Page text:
My go-to plan is to start each day with exercise. Some days I run. Some days it’s strength training at the gym. And there’s one day of Power Yoga.

Not only does this regimen set structure for the open schedule of my freelance life, it keeps me in the same dress size I’ve had for just about ever. And I’ve been proud of that. My baby boomer body fits well in the size 8 clothes tucked in my drawers and closet.

Then I read an article about “the absurdity of women’s clothing sizes.” The first line of the story gave me pause. It cited these facts: “A size 8 dress today is nearly the equivalent of a size 16 dress in 1958.”

I immediately felt bigger, more like a size 16, even though nothing had changed from moments before when I was a happy size 8. That’s the power of body image and of the printed word. I read something new, and I take the information to heart. My perspective changes. I should know this. I write for a living.

At least I’m not so worried about the personal trainer I interviewed last month for an article. She dropped from a size 22 to a size 0. What is size 0? And, more important, what happens if she loses more weight?

I’m not fixated on weight, really I’m not, but I was happy to finally find a pair of skinny jeans. That satisfaction was short-lived after reading an article titled “'Skinny Jeans' Linked to Woman’s Nerve Damage.”

As the subhead explained: “After spending the day squatting in too-tight pants, she temporarily couldn’t walk.” This woman ended up in the hospital. Her injury came from emptying cabinets. Her feet became numb. She had difficulty walking. She tripped and fell, and it was hours before she was found lying on the ground. It took four days of treatment before she could walk on her own and was able to leave the hospital.

And that’s when I stopped worrying about trying to look skinny. I’d rather walk. And run. And do yoga. I will focus less on the size outcome of exercising and more on the health and well-being that comes from being active.

And whatever the size, if the dress or jeans fit you well, wear them in good health.

Tuesday, August 11, 2015

Why TV news makes me sick

How do you keep up on the news? If you’re a millennial, the answer is probably an online website or social media feed. If you’re a baby boomer, you might read the morning paper over a cup of coffee, although that paper may be delivered electronically to your tablet.

When it comes to evening newscasts, audience erosion has been ongoing. While polls and surveys try to determine the cause, they're looking in the wrong places. I don't believe it's about the number of interviews, live reports, or story length.

I’ve been a steadfast viewer of national TV news, but I don’t know how much longer I can keep on watching. The problem is this: TV news makes me feel sick, and it doesn’t matter which network I’m watching.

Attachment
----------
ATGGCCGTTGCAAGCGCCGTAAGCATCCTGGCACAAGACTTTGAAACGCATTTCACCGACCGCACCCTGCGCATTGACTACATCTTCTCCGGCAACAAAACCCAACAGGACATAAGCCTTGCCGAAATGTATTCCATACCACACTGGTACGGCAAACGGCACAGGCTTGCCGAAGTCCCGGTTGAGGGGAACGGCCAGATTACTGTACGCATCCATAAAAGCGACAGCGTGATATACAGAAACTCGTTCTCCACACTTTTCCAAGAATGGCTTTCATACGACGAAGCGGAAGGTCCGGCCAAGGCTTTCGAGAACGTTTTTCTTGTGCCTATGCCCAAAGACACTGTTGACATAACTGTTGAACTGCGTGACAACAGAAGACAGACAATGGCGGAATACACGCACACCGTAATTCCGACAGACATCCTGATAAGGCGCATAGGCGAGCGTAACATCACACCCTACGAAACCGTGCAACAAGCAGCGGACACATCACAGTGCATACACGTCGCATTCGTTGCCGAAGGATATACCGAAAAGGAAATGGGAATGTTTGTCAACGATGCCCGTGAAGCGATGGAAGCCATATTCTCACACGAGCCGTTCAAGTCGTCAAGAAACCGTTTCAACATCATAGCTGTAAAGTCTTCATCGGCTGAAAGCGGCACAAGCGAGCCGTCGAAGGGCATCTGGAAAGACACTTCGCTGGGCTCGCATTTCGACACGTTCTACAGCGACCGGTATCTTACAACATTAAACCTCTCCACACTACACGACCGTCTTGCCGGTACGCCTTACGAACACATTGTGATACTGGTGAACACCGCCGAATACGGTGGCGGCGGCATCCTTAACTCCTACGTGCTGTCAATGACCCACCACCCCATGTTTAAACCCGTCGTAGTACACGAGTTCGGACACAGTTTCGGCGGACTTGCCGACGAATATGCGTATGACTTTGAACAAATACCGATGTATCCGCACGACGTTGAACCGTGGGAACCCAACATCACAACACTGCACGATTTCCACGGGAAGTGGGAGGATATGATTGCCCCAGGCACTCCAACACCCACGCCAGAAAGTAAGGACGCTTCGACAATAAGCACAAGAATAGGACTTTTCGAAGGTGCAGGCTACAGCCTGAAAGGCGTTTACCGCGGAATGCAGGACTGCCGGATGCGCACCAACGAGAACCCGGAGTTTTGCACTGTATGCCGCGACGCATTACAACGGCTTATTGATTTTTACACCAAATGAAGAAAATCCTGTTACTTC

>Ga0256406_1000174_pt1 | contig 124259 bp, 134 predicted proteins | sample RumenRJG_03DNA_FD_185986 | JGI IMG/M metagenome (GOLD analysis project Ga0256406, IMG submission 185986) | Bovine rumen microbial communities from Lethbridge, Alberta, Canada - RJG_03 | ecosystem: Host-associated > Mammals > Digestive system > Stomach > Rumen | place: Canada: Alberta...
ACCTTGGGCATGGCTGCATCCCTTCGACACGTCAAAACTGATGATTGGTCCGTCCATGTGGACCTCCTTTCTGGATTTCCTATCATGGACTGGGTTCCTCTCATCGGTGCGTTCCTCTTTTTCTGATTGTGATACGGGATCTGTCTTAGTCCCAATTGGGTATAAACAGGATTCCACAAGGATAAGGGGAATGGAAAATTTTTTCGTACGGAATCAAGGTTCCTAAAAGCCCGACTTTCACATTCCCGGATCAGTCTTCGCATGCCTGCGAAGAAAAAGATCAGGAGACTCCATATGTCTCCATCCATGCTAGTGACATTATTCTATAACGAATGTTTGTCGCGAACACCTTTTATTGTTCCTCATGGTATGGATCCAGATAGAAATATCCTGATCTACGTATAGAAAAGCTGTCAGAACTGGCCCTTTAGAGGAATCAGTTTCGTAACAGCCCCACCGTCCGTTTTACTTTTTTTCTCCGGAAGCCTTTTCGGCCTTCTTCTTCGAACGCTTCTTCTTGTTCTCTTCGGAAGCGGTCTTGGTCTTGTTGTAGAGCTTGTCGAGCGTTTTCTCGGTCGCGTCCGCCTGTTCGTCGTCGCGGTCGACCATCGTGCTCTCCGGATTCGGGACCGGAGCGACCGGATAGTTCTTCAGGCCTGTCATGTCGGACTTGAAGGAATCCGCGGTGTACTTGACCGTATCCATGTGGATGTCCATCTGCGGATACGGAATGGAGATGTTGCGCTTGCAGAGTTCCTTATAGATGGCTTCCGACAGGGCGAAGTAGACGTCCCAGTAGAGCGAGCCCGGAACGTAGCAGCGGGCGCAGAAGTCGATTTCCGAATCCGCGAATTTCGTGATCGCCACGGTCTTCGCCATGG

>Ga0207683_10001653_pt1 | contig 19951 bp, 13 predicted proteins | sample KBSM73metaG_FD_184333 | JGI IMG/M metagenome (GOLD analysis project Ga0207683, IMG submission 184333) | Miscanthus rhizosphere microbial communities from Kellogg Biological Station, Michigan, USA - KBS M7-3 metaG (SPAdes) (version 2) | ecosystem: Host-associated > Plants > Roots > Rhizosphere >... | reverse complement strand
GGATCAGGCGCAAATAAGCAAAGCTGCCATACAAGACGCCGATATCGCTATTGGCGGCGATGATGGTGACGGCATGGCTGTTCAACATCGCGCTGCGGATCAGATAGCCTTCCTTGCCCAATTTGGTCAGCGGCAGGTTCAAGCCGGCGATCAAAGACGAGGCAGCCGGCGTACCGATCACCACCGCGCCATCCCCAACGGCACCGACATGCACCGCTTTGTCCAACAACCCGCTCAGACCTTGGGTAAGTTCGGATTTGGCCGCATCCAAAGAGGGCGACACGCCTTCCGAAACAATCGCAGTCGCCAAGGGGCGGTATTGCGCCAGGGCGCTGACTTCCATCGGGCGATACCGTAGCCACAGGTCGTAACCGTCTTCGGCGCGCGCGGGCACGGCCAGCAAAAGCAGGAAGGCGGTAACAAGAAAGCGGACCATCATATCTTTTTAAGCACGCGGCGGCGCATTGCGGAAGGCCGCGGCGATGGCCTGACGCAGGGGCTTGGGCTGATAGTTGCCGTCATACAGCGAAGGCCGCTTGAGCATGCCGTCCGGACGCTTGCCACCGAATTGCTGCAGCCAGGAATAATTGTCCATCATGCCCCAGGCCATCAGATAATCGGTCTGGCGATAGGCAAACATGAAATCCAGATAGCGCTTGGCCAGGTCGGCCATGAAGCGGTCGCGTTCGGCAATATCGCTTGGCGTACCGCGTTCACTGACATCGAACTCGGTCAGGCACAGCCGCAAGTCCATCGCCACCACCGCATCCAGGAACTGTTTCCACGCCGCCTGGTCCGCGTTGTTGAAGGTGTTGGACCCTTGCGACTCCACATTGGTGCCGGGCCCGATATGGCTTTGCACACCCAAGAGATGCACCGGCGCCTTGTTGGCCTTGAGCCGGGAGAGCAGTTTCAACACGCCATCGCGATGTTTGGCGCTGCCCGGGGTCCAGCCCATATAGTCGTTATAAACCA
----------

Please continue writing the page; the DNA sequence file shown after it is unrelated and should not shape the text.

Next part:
It goes beyond the violence and vindictiveness and treachery of politics and world events. It’s what happens between news segments that is turning me off. Commercials are the easy fall guy for losing viewers, but it’s more the type of ad that plays during the dinner hour.

The other night I counted 17 commercials and three network promos in one half-hour program, with 10 of those ads targeted to medical maladies, and most of those related to senior citizens.

The reason I may abandon Lester Holt, Scott Pelley, David Muir, and other evening anchors is the fatigue factor of commercial breaks, most of which echo the refrain, “Ask your doctor whether X is right for you.”

Even worse than hearing the gritty details of toenail fungus or gas bloating during dinner is seeing the disturbing animations. And what about all those wistful, unsatisfied women lounging about, hoping their men will pop a little pill to provide up to four hours of pleasure.

I always wonder what households with little children do, as kids are quick to pick up on and ask about things you wish they hadn’t overheard. “Mommy, what is that lady talking about? Are you experiencing vaginal pain during intercourse due to menopause?”

It’s not a matter of being squeamish about discussing medical issues. It’s more a matter of assumption. It seems advertisers assume only older, infirm people watch the news. That’s when they gang up ads for joint pain, erectile dysfunction, cancer treatments, COPD, depression, nutritional supplements, denture adhesive, heartburn, arthritis, menopause, dry eye, dry mouth, and so on.

Nearly every commercial includes a long list of potential side effects that must be mentioned, usually at top speed, in the last few seconds of air time. Hearing all that could possibly go wrong is enough to convince me the “cure” could easily be worse than the disease.

I would feel a whole lot better, and TV news might benefit too, if there were healthier commercial breaks.

Sunday, July 26, 2015

Why I don’t quite trust my GPS

I have a difficult relationship with my GPS. She’s like my mother; I only listen to her sometimes. She thinks she knows best, but only I know what’s right for me (referring to my mother) and which roads I like to travel (referring to my GPS).

Yesterday, my GPS once again proved the difficulty in total reliance on her voice for direction. It was a classic example: two cars leave from the same starting point and plan to meet at a nearby destination. The other car knows the way and makes a stop first. My car uses GPS and goes straight to the destination, arriving last after traveling the scenic way.